Home > Industry > Coronavirus > Sales at David Jones Fell 19% In March, But Online Sales Grew By 108%

Sales at David Jones Fell 19% In March, But Online Sales Grew By 108%

David Jones’ parent company Woolworths Holdings Limited, which is based in South Africa, has disclosed how the COVID-19 pandemic has impacted the department store’s sales – footfall is down, but online sales are picking up the slack.

Total sales over the four-week period to the end of March fell by 19% at Australian David Jones stores. In a statement published on the Johannesburg Stock Exchange (JSE), the company put this down to the “significant reduction in foot traffic”.

David Jones stores that usually have a higher proportion of tourist trade and Asian demographic customers felt the impacts of the COVID-19 pandemic even more acutely.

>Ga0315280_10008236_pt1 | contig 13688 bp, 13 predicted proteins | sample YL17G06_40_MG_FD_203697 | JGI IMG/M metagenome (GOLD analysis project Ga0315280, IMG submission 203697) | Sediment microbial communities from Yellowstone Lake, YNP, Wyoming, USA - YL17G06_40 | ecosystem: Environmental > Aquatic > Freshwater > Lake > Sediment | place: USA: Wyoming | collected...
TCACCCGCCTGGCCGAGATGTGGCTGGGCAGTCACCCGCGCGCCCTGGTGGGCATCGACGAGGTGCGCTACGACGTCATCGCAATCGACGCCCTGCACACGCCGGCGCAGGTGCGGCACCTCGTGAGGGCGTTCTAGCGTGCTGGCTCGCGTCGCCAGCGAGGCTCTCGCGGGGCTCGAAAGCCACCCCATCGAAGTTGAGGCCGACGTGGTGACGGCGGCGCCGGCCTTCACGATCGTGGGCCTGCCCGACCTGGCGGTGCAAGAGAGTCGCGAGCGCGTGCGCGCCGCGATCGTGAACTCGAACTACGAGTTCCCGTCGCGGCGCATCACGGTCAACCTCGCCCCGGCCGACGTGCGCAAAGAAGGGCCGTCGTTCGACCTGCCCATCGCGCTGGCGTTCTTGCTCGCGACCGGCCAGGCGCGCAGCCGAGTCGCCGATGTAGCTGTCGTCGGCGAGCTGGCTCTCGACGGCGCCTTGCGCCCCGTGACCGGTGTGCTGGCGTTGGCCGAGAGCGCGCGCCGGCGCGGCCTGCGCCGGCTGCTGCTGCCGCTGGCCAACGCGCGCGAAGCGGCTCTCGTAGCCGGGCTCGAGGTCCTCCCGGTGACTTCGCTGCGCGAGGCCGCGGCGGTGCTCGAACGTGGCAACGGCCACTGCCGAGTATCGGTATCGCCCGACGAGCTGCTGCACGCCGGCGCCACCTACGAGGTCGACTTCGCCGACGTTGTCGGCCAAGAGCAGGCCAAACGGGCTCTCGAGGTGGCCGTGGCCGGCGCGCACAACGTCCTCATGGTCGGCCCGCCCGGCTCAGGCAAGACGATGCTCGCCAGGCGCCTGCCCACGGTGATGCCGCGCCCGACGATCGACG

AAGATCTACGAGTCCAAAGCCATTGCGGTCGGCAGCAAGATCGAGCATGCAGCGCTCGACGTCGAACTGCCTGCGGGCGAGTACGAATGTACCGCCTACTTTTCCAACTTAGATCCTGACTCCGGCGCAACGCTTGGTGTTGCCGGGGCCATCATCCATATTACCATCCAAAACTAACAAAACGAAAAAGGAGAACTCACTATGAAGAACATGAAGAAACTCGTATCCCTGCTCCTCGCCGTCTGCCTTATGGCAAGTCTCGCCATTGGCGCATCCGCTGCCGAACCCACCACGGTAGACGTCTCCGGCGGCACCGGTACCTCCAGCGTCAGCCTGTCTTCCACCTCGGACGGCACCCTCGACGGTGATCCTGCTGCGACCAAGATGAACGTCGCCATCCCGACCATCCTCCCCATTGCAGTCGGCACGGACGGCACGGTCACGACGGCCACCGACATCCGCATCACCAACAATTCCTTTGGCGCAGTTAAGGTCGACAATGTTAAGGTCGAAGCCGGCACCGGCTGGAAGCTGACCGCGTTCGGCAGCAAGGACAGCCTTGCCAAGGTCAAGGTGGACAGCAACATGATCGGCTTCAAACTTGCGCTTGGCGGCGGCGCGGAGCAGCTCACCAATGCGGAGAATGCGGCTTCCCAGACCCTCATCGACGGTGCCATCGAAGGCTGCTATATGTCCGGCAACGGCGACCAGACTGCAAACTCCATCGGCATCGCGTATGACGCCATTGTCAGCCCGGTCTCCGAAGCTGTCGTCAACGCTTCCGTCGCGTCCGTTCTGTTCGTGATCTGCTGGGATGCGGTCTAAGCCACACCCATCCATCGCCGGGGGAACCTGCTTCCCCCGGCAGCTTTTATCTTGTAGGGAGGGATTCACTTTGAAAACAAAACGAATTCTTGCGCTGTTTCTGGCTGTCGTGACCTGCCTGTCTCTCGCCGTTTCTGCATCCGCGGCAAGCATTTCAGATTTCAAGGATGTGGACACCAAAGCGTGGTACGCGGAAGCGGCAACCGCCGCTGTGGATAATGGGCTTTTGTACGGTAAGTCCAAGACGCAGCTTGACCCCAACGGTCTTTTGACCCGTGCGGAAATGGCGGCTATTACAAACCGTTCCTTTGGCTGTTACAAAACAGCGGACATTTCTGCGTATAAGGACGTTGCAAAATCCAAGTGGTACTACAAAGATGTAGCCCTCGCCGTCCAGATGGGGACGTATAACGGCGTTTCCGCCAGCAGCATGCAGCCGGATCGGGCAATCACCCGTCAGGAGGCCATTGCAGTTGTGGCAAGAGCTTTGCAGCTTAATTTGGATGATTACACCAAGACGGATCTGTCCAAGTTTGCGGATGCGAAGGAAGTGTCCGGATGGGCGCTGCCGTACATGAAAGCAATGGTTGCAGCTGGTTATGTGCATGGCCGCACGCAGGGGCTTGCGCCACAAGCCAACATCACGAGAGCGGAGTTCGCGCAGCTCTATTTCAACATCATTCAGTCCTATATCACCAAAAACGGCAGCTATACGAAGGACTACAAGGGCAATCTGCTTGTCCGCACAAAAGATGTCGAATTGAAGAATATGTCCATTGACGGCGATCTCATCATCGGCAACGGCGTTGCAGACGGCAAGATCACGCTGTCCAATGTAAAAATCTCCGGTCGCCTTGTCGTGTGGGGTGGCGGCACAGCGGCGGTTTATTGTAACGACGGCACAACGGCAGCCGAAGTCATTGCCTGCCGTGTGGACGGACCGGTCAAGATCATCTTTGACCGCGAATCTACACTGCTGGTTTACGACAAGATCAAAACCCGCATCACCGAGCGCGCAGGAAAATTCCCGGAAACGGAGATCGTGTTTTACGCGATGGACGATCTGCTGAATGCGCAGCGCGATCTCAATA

Alongside this drop in footfall at brick-and-mortar stores, however, David Jones’ online channel grew by a massive 108% over the same period. Online sales now account for 20.3% of total sales.

At the moment, David Jones is still trading at its larger brick-and-mortar stores in Australia, though smaller stores – such as those at Barangaroo in Sydney and James Street in Brisbane – have been temporarily closed, in order to abide by the government’s social distancing protocols.

Upon the New Zealand government’s enforced lockdown, all stores in New Zealand have been temporarily closed.

As to be expected, Woolworths Holdings Limited as whole has been hit by the COVID-19 pandemic. In its announcement on the JSE, the company announced that the WHL Board, Group CEO and senior executive team would be foregoing 30% of their fees and salaries over the next three months.

The group was forced to close its fashion, beauty and homewares stores in South Africa from the 27th March – 16th April as a result of the South African government’s national lockdown. Its food stores are still operating.

“Our business operations across other African markets have also been significantly constrained due to slowing demand, store and border closures in response to local government requirements and responses to the COVID-19 virus,” the shareholder statement read.

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